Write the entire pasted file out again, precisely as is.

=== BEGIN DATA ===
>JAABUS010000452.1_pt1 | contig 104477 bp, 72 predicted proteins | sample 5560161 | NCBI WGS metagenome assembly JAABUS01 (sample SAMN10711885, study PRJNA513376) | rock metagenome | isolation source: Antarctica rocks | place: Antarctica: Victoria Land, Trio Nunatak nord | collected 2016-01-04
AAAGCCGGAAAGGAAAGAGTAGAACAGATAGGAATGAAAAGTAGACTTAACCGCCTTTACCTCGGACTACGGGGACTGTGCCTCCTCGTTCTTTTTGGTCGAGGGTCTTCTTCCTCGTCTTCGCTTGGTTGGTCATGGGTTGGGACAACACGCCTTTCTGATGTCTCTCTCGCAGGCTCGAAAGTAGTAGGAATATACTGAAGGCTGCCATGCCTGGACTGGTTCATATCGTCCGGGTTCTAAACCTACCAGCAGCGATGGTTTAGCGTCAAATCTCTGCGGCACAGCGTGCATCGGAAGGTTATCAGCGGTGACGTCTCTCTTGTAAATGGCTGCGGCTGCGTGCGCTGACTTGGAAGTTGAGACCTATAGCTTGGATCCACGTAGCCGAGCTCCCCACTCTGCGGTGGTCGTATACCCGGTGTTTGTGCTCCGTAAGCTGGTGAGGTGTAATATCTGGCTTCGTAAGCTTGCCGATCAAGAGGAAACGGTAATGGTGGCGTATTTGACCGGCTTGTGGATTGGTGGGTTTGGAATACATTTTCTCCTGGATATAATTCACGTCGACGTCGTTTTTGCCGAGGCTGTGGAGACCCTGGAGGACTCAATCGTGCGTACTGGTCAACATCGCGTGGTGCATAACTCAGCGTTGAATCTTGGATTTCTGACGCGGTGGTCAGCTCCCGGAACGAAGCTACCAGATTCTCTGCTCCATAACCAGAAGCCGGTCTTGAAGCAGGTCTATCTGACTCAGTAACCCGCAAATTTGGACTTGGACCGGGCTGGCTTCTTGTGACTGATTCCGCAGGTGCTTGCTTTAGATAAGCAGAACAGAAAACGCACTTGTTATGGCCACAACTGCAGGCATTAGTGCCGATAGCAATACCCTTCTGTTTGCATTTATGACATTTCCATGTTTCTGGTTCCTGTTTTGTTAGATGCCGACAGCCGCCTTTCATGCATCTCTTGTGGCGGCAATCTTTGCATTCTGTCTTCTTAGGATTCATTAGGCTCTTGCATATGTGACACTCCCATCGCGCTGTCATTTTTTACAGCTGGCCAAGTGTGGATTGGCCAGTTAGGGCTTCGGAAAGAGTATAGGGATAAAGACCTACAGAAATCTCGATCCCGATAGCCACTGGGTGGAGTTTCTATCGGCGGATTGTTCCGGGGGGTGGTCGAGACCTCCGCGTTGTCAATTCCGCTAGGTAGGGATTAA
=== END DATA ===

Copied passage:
>JAABUS010000452.1_pt1 | contig 104477 bp, 72 predicted proteins | sample 5560161 | NCBI WGS metagenome assembly JAABUS01 (sample SAMN10711885, study PRJNA513376) | rock metagenome | isolation source: Antarctica rocks | place: Antarctica: Victoria Land, Trio Nunatak nord | collected 2016-01-04
AAAGCCGGAAAGGAAAGAGTAGAACAGATAGGAATGAAAAGTAGACTTAACCGCCTTTACCTCGGACTACGGGGACTGTGCCTCCTCGTTCTTTTTGGTCGAGGGTCTTCTTCCTCGTCTTCGCTTGGTTGGTCATGGGTTGGGACAACACGCCTTTCTGATGTCTCTCTCGCAGGCTCGAAAGTAGTAGGAATATACTGAAGGCTGCCATGCCTGGACTGGTTCATATCGTCCGGGTTCTAAACCTACCAGCAGCGATGGTTTAGCGTCAAATCTCTGCGGCACAGCGTGCATCGGAAGGTTATCAGCGGTGACGTCTCTCTTGTAAATGGCTGCGGCTGCGTGCGCTGACTTGGAAGTTGAGACCTATAGCTTGGATCCACGTAGCCGAGCTCCCCACTCTGCGGTGGTCGTATACCCGGTGTTTGTGCTCCGTAAGCTGGTGAGGTGTAATATCTGGCTTCGTAAGCTTGCCGATCAAGAGGAAACGGTAATGGTGGCGTATTTGACCGGCTTGTGGATTGGTGGGTTTGGAATACATTTTCTCCTGGATATAATTCACGTCGACGTCGTTTTTGCCGAGGCTGTGGAGACCCTGGAGGACTCAATCGTGCGTACTGGTCAACATCGCGTGGTGCATAACTCAGCGTTGAATCTTGGATTTCTGACGCGGTGGTCAGCTCCCGGAACGAAGCTACCAGATTCTCTGCTCCATAACCAGAAGCCGGTCTTGAAGCAGGTCTATCTGACTCAGTAACCCGCAAATTTGGACTTGGACCGGGCTGGCTTCTTGTGACTGATTCCGCAGGTGCTTGCTTTAGATAAGCAGAACAGAAAACGCACTTGTTATGGCCACAACTGCAGGCATTAGTGCCGATAGCAATACCCTTCTGTTTGCATTTATGACATTTCCATGTTTCTGGTTCCTGTTTTGTTAGATGCCGACAGCCGCCTTTCATGCATCTCTTGTGGCGGCAATCTTTGCATTCTGTCTTCTTAGGATTCATTAGGCTCTTGCATATGTGACACTCCCATCGCGCTGTCATTTTTTACAGCTGGCCAAGTGTGGATTGGCCAGTTAGGGCTTCGGAAAGAGTATAGGGATAAAGACCTACAGAAATCTCGATCCCGATAGCCACTGGGTGGAGTTTCTATCGGCGGATTGTTCCGGGGGGTGGTCGAGACCTCCGCGTTGTCAATTCCGCTAGGTAGGGATTAA